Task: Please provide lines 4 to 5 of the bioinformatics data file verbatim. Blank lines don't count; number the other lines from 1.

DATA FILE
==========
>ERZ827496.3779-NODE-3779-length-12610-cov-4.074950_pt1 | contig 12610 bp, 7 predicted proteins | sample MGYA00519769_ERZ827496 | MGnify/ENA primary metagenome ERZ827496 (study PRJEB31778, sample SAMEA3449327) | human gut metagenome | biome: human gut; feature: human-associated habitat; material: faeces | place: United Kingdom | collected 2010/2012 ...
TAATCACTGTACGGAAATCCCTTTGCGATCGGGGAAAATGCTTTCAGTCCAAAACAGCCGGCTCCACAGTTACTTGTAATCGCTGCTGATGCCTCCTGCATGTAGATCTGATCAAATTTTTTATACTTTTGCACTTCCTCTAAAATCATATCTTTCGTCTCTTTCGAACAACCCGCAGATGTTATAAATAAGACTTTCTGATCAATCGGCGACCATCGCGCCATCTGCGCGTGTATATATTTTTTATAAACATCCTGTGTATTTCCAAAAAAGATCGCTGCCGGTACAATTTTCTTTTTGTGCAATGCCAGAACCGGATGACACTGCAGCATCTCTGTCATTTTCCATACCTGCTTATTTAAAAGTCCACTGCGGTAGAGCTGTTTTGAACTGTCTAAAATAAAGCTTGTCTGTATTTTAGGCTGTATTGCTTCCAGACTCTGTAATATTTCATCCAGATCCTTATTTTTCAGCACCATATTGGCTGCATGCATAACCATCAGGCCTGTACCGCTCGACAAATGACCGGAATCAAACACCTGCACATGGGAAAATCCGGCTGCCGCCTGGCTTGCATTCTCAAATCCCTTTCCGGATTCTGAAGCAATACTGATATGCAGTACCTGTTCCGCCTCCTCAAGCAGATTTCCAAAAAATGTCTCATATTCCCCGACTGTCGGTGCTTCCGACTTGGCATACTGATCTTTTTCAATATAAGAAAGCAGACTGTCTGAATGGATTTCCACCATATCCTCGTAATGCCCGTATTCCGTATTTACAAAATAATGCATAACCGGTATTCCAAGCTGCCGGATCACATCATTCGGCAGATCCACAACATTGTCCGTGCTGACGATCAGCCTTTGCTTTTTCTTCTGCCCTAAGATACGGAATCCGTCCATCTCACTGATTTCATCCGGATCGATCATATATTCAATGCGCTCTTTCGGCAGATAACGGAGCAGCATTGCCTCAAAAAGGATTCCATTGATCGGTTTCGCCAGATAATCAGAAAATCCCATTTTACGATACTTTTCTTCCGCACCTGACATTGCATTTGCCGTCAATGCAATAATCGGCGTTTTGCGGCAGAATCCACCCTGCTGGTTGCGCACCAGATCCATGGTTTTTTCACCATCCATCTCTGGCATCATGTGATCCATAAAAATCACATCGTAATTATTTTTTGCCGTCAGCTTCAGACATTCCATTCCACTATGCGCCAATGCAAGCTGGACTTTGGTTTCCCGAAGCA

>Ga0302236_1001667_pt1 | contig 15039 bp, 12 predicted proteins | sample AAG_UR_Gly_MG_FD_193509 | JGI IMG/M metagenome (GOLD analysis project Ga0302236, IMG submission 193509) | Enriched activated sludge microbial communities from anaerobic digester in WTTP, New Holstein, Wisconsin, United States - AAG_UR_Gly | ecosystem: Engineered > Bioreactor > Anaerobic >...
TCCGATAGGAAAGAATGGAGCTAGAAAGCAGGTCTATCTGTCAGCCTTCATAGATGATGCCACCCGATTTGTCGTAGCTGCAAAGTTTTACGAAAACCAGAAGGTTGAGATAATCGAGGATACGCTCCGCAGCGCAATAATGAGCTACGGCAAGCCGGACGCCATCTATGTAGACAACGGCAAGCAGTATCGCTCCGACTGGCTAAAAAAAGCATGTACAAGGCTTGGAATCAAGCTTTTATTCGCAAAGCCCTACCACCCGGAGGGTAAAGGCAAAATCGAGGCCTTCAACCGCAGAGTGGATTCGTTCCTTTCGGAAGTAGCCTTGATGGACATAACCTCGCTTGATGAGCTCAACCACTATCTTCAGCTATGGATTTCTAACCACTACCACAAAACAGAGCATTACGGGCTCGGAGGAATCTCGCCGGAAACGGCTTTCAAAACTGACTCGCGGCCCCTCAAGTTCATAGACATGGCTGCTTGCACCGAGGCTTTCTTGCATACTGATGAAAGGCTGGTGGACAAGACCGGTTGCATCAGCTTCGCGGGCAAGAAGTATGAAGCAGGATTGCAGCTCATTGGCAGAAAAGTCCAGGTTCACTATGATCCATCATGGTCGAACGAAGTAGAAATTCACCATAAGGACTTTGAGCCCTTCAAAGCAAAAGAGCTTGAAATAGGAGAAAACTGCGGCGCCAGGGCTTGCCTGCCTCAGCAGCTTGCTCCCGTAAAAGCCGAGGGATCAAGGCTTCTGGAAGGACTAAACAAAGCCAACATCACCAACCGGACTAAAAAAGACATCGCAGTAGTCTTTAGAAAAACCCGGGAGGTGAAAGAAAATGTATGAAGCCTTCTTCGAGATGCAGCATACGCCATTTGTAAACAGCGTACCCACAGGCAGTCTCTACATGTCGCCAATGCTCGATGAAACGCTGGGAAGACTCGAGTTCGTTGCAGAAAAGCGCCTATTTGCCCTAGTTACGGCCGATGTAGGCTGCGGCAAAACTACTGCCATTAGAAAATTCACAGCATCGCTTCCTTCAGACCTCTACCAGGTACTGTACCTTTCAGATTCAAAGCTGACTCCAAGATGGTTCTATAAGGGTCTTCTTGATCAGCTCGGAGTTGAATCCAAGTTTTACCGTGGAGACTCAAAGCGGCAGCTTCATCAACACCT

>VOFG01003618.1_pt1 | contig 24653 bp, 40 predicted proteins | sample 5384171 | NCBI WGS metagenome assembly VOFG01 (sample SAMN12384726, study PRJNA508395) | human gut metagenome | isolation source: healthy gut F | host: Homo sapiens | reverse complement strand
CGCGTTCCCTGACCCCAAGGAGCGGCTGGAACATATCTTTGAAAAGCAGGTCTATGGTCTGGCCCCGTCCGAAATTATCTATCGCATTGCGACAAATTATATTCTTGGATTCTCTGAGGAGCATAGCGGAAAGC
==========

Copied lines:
TCCGATAGGAAAGAATGGAGCTAGAAAGCAGGTCTATCTGTCAGCCTTCATAGATGATGCCACCCGATTTGTCGTAGCTGCAAAGTTTTACGAAAACCAGAAGGTTGAGATAATCGAGGATACGCTCCGCAGCGCAATAATGAGCTACGGCAAGCCGGACGCCATCTATGTAGACAACGGCAAGCAGTATCGCTCCGACTGGCTAAAAAAAGCATGTACAAGGCTTGGAATCAAGCTTTTATTCGCAAAGCCCTACCACCCGGAGGGTAAAGGCAAAATCGAGGCCTTCAACCGCAGAGTGGATTCGTTCCTTTCGGAAGTAGCCTTGATGGACATAACCTCGCTTGATGAGCTCAACCACTATCTTCAGCTATGGATTTCTAACCACTACCACAAAACAGAGCATTACGGGCTCGGAGGAATCTCGCCGGAAACGGCTTTCAAAACTGACTCGCGGCCCCTCAAGTTCATAGACATGGCTGCTTGCACCGAGGCTTTCTTGCATACTGATGAAAGGCTGGTGGACAAGACCGGTTGCATCAGCTTCGCGGGCAAGAAGTATGAAGCAGGATTGCAGCTCATTGGCAGAAAAGTCCAGGTTCACTATGATCCATCATGGTCGAACGAAGTAGAAATTCACCATAAGGACTTTGAGCCCTTCAAAGCAAAAGAGCTTGAAATAGGAGAAAACTGCGGCGCCAGGGCTTGCCTGCCTCAGCAGCTTGCTCCCGTAAAAGCCGAGGGATCAAGGCTTCTGGAAGGACTAAACAAAGCCAACATCACCAACCGGACTAAAAAAGACATCGCAGTAGTCTTTAGAAAAACCCGGGAGGTGAAAGAAAATGTATGAAGCCTTCTTCGAGATGCAGCATACGCCATTTGTAAACAGCGTACCCACAGGCAGTCTCTACATGTCGCCAATGCTCGATGAAACGCTGGGAAGACTCGAGTTCGTTGCAGAAAAGCGCCTATTTGCCCTAGTTACGGCCGATGTAGGCTGCGGCAAAACTACTGCCATTAGAAAATTCACAGCATCGCTTCCTTCAGACCTCTACCAGGTACTGTACCTTTCAGATTCAAAGCTGACTCCAAGATGGTTCTATAAGGGTCTTCTTGATCAGCTCGGAGTTGAATCCAAGTTTTACCGTGGAGACTCAAAGCGGCAGCTTCATCAACACCT

>VOFG01003618.1_pt1 | contig 24653 bp, 40 predicted proteins | sample 5384171 | NCBI WGS metagenome assembly VOFG01 (sample SAMN12384726, study PRJNA508395) | human gut metagenome | isolation source: healthy gut F | host: Homo sapiens | reverse complement strand